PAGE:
CHAMPAIGN — Tim Sinclair’s perspective on his work as a public address announcer has shifted considerably in the last two years.
Sinclair’s goal two years ago was to do PA work for one team from the big four professional sports.
Not even a season’s worth. Just a single game for the Champaign native who is the PA announcer for Illinois men’s and women’s basketball games.
Then, the Indiana Pacers PA job came open, and Sinclair got it ahead of the 2018-19 season. An opportunity to work a couple Chicago White Sox games materialized last summer. On Monday, another future opportunity beckons: PA voice of the Chicago Bears.
“Hockey is the only pro sport left,” Sinclair said, “but maybe I’ve got a chance to fill in for (Chicago Blackhawks PA announcer Gene Honda) one of these days.”
The last two years have seen Sinclair work more than just the Pacers. He was tabbed as the PA announcer for the NBA India Games in Mumbai last October, the NBA All-Star Game in Chicago this past February and both the NBA and WNBA in their respective Florida bubbles this summer.
“I never could have predicted I’d go to India and do the games there and a few months later do the All-Star Game and then both bubbles and in the process of that get an NFL job,” Sinclair said. “Had I known to dream this big I would have, but I’d never really thought about it. … There are other things I could do I might be able to make more money or have more time off, but I do it for the experiences not just for me but that I get to share with my kids.”
Sinclair first became interested in pursuing the PA job with the Bears last October when longtime announcer Jim Riebandt announced he would retire after the 2019 season — his 37th with the team. Sinclair ultimately managed to get a couple of auditions and in-person meetings after making his interest in the position known and was officially announced Monday as Riebandt’s replacement.
“I can’t think of too many organizations in sports that are more revered or have a deeper, stronger history than the Bears,” Sinclair said. “The only one that comes to mind is the (New York Yankees). Taking over there now for a guy who was there for almost 40 years holds a lot of weight.
“Chicago is a Bears town and given that responsibility is humbling and a huge honor. I’ve been a fan since we moved here in 1989. It’s been a good long time I’ve followed the Bears. It’s disappointing there won’t be fans right away, but it will also give us a chance to work on some things.”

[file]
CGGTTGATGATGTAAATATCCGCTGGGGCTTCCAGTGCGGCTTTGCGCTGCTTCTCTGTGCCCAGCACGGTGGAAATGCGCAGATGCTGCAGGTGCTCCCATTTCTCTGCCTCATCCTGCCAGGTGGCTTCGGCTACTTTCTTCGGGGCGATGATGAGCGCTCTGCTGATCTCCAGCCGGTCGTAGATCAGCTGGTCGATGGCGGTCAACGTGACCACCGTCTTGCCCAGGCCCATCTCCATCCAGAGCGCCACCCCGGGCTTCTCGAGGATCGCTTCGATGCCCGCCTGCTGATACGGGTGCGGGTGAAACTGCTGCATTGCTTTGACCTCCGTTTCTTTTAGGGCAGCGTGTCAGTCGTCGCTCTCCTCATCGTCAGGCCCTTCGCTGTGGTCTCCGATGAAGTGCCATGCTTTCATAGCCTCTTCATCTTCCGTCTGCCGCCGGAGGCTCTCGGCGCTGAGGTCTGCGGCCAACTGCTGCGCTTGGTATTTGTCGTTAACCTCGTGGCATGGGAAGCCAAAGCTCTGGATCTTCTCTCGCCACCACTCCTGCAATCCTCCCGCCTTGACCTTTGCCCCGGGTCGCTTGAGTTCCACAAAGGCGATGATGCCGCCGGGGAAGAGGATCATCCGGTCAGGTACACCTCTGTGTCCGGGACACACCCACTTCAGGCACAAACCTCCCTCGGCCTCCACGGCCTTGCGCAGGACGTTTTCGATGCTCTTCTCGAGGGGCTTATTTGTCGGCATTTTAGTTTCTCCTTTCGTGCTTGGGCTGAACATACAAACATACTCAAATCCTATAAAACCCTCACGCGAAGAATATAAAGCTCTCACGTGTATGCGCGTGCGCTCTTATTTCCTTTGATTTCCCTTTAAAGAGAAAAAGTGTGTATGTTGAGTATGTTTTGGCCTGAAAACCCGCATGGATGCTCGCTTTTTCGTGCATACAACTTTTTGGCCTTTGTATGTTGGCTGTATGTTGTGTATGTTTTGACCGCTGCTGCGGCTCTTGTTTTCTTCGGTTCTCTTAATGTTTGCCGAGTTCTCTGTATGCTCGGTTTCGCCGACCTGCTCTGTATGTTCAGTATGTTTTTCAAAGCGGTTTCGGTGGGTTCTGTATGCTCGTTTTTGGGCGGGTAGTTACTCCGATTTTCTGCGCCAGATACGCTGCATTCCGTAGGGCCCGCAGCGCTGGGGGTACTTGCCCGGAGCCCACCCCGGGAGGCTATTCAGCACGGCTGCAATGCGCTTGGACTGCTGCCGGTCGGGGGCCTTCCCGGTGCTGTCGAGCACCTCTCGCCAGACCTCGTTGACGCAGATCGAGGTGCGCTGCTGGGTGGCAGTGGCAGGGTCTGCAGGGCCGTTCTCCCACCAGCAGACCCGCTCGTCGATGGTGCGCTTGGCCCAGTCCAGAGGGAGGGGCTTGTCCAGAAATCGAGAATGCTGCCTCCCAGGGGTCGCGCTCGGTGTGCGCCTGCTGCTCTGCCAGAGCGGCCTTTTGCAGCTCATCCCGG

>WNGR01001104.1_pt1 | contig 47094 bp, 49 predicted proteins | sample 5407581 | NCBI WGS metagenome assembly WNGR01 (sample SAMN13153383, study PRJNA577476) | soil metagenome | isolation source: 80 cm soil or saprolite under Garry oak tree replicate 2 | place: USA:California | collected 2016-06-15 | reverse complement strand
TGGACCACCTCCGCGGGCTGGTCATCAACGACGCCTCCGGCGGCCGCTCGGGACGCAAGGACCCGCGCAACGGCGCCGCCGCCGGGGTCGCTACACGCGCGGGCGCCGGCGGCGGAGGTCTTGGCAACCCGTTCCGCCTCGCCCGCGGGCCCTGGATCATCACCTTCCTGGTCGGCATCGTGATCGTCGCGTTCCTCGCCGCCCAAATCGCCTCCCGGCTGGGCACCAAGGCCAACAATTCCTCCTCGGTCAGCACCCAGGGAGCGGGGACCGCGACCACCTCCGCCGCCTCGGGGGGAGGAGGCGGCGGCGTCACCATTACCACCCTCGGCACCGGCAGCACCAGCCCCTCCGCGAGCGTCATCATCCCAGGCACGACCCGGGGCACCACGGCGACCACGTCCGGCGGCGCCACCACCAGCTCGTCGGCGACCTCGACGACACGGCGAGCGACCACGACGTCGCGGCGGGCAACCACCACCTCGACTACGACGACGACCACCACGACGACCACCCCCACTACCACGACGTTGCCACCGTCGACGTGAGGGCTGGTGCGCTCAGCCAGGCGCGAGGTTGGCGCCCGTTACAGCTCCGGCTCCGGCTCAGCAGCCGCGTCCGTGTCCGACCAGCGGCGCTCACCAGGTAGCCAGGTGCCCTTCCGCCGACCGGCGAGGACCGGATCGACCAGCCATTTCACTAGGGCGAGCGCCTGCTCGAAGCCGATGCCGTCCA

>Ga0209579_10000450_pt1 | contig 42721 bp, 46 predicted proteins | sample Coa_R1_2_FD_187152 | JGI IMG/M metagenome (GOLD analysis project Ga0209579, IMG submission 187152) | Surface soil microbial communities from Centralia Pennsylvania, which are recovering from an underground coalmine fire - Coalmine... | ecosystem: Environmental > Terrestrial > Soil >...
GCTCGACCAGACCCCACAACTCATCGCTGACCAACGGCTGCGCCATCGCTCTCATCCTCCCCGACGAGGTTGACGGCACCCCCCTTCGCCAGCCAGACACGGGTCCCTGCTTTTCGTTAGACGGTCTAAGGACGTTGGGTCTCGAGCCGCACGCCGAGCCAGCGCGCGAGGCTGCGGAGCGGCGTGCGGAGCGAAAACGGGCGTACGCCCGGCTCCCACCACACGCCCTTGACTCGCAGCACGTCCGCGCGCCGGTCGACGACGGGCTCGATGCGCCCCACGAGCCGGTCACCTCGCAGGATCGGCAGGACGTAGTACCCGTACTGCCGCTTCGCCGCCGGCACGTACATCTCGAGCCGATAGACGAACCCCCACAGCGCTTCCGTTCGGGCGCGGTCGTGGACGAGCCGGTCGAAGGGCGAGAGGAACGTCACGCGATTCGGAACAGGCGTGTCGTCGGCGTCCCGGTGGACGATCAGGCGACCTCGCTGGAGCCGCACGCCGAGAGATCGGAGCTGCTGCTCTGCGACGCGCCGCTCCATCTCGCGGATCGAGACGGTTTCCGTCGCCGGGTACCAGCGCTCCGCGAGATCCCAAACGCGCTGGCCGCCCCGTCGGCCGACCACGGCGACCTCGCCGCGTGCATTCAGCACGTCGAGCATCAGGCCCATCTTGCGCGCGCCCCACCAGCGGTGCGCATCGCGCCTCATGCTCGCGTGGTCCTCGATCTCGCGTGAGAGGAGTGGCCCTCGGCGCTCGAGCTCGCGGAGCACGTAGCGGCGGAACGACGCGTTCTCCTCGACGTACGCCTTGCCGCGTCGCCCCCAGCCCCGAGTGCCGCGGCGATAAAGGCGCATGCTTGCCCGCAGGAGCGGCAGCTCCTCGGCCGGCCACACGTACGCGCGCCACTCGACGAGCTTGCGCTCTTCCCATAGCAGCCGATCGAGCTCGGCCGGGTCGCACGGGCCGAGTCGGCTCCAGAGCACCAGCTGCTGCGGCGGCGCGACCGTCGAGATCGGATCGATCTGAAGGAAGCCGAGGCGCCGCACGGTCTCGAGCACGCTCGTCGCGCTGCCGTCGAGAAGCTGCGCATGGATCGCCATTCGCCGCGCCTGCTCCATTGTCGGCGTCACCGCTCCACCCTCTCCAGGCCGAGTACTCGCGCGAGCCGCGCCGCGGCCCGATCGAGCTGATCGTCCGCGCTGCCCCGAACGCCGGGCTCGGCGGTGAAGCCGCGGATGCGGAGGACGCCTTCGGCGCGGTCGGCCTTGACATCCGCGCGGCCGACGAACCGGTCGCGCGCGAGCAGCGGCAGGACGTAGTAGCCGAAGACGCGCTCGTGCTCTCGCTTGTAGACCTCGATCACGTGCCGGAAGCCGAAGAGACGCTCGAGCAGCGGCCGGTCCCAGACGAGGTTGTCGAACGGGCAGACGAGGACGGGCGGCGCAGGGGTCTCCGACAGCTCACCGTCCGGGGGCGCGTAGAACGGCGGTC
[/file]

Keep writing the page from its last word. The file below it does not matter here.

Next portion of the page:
That the Bears will open the 2020 season without fans in attendance at Soldier Field won’t be anything new for Sinclair. His work in the NBA and WNBA bubbles was the same, although he did note it was weird at first “addressing a public that didn’t exist.”
“For me, it doesn’t take too long to get wrapped up in the game,” Sinclair added. “When you’re actually a fan, you want to react like a fan would react whether there’s 60,000 other fans there or not.”
The NBA’s bubble in Orlando, while odd, was something Sinclair said he was glad he experienced. It created situations like simply being in the same place as the Miami Heat’s Duncan Robinson and having a random 10-minute conversation or swimming with NBA officials.
“Obviously nobody wants this, but I think both leagues have bent over backward to protect players and employees and put up as high a quality product as they can put up given the circumstances,” Sinclair said. “You’re all in the same place and all under the same guidelines. It’s a safe spot for everybody. You don’t have to worry about fans and paparazzi. We got a chance to be ourselves.”
Sinclair intends to keep up with his other public address work even after landing the job with the Bears. Professional football, he said, was the one sport he could add to his already lengthy list of responsibilities. In addition to Illinois men’s and women’s basketball and the Pacers, Sinclair is also the PA voice of the Chicago Fire of the MLS.
“The Bears will be my No. 1 priority if there’s ever overlap,” Sinclair said. “It’s really hard to tell this year because we don’t know when anything is happening. … Obviously the NFL is known for sliding games and moving things around midseason, but the hope is it will only overlap with one or two events. This year it might not overlap with any given the state of sports.”